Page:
Transport at the Irish Rep is ambitious. A convict ship full of Irish women in chains and curls and rage, departs Cork, headed for Botany Bay as the darkest days of the famine bear down on Ireland. The story is epic.
What’s more, a surprising triple-play of people came together to tell the tale, write the music, and move the action. Novelist Thomas Keneally (Schindler’s List) did the book. Larry Kirwan, who leads New York’s best known Celtic band, Black 47, did the music and lyrics. Tony Walton, long known for his distinctive set and costume design before moving on to direct, brings all of that to Transport.
High expectations, to be sure, and there is much to admire. First, a transatlantic crossing, in the Irish Rep’s dinghy. They pull it off with swaying bodies and clever lighting. They use every inch, even wrapping a ship’s bridge around the always inconvenient pillar downstage right. I’ve been to many stage-stretching productions at the Irish Rep; this may be the stretchiest.
Transport is a musical that struggles with scale. The themes are big — injustice, revolution, deportation, class warfare, sexual power and sexual dominance — pick two or three and you might have something. Here the broad strokes overwhelm what might have been one, even two, solid stories.
The music is authentic and evocative, if not rich. It is repetitive in the way of folk music. When it moves away from authenticity and tries for commercial appeal, it seems to overreach. The vocals are challenging, and much of the sound is built on distinctive harmonies at the bottom of some interesting voices — a good thing as the lyrics are surprisingly pedestrian. Some lyrics, the angry ones, are in Gaelic and that does lend an air of mystery.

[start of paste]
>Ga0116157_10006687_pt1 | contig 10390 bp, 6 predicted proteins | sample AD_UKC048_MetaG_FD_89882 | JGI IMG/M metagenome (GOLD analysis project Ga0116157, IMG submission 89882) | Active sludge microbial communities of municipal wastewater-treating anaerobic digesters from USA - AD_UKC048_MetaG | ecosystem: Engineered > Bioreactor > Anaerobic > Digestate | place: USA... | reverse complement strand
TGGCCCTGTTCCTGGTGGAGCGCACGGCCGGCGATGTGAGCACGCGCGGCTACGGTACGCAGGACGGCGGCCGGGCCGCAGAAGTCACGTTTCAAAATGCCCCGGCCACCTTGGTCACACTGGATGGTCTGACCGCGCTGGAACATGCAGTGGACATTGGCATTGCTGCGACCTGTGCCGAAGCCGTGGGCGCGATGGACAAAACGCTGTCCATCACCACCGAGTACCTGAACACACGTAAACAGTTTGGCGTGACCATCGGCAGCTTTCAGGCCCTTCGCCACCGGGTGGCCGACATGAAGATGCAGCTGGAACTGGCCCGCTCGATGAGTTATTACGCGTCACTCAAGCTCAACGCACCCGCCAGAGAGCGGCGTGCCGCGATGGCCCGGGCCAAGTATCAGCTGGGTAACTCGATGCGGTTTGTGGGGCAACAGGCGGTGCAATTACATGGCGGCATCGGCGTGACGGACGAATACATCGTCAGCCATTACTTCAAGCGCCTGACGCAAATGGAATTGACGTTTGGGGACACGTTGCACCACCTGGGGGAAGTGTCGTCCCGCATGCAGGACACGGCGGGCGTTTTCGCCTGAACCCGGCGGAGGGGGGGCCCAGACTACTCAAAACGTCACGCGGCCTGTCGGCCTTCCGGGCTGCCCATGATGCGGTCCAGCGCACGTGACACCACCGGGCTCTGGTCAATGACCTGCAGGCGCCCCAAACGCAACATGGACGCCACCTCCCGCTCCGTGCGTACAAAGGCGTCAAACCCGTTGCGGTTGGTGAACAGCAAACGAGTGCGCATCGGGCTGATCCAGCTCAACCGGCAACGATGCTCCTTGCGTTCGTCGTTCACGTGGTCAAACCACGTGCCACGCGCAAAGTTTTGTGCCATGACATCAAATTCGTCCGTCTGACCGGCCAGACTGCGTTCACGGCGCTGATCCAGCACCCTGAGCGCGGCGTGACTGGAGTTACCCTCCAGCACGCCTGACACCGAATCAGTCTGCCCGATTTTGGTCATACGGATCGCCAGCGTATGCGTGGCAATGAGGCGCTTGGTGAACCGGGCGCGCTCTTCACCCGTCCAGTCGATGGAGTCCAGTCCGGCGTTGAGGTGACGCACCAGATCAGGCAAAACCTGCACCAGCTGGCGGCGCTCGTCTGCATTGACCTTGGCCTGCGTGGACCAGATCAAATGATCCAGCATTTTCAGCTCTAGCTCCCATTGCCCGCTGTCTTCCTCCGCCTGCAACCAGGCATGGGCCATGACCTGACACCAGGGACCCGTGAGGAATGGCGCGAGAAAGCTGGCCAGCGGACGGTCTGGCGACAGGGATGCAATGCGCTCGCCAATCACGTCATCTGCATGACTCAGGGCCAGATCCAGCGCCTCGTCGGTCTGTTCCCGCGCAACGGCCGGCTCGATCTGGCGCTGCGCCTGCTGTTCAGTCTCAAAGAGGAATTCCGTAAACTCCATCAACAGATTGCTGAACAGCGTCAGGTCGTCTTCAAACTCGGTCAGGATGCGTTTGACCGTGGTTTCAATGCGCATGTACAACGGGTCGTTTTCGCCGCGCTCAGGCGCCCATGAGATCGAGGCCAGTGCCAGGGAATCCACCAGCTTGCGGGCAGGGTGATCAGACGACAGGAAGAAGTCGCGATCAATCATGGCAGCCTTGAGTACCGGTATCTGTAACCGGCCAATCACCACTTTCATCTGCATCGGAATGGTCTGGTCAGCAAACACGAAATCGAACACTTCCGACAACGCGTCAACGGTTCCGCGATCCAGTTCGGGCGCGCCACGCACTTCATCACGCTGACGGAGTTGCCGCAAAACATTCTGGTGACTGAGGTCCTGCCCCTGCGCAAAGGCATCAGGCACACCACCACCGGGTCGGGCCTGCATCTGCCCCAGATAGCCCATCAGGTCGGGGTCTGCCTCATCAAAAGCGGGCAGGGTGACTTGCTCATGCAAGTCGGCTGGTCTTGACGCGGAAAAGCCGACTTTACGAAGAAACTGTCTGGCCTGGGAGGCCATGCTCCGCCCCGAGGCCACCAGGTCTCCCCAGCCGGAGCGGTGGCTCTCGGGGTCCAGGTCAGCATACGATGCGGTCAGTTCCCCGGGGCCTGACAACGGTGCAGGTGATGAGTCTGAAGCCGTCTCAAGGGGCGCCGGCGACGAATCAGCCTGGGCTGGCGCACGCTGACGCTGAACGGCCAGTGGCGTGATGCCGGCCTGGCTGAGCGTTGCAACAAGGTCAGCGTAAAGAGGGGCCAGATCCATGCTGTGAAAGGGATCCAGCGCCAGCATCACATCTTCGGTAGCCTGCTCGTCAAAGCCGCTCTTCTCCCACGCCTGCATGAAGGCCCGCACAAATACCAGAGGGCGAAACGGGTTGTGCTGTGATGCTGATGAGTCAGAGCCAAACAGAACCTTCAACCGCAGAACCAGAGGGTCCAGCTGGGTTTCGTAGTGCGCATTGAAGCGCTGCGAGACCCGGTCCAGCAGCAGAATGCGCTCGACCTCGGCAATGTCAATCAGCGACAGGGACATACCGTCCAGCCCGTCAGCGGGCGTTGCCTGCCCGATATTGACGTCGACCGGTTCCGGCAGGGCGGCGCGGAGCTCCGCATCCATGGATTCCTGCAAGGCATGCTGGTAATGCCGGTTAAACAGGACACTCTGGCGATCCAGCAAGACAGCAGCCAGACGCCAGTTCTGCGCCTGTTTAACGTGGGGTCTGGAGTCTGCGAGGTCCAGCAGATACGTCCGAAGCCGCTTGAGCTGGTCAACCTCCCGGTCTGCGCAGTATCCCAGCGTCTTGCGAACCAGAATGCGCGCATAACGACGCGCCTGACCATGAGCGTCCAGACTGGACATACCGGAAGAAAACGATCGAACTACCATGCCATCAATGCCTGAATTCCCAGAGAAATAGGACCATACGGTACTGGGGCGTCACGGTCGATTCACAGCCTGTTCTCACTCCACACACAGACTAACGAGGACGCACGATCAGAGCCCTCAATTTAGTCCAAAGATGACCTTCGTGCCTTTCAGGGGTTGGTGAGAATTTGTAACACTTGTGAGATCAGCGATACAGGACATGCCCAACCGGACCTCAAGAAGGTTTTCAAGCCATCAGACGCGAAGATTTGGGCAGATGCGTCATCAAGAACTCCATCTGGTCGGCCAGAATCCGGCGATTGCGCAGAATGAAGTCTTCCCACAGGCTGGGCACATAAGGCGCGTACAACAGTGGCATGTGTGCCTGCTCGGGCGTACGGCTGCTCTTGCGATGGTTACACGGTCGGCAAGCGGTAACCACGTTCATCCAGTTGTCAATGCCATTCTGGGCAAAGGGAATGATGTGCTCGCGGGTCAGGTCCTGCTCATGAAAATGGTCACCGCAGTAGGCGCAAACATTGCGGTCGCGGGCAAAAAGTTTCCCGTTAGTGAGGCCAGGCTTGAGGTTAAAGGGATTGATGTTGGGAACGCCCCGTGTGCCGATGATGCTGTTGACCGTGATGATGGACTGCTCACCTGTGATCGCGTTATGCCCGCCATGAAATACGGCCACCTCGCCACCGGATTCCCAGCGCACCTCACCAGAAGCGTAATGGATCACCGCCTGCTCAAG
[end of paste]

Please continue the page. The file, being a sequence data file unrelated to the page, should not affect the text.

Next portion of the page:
Four women stand in for a ship full of convicts; four men for the ship’s company and a priest. It is no wonder the characters come off a bit thin.
Jessica Grove’s Kate O’Hare, a revolutionary at home, who plots to take over the ship and head for New York, is a notable exception. Terry Donnelly’s Maggie Carroll is the crone, a seer who offers up lots of white bones and dread. Emily Skeggs’s Polly Cantwell, the lone Prod among the prisoners, reminds us that Ireland’s castoffs were not all Papists. And Pearl Rhein gives us the widow Bride Riordan, who finds love with the ship’s surgeon as the promise of a fresh start in Austral-i-ay looms.
The captain (Mark Coffin) is smug and hateful. The priest (Sean Gormley) useless, the “boyo” sailor (Patrick Cummings) is ‘hot’ if tangential, and the surgeon (Edward Watts) while gorgeous, gives us a Pinafore performance.
There’s a good deal of action — stomping and storming, a shot fired at power, and an artful flogging. Everyone works very hard and you want to love it and them. Transport ought to be a meal ,but it is a snack.
Transport – By Thomas Keneally (book) and Larry Kirwan (music and lyrics); directed by Tony Walton.
WITH: Mark Coffin (Captain Winton), Patrick Cummings (Hennessy), Terry Donnelly (Maggie Carroll), Sean Gormley (Father Manion), Jessica Grove (Kate O’Hare), Pearl Rhein (Bride Riordan), Emily Skeggs (Polly Cantwell), Edward Watts (Surgeon Delamare).
Choreographed by Barry McNabb, John Bell is the Music Director, Linda Fisher did the costumes, Richard Pilbrow did the lighting with Michael Gottlieb. At The Irish Repertory Theatre, 132 West 22nd Street, Manhattan through April 6th. Tickets are available at www.IrishRep.org or by calling the box office at 212 727-2737. Running time is 90 minutes with one intermission.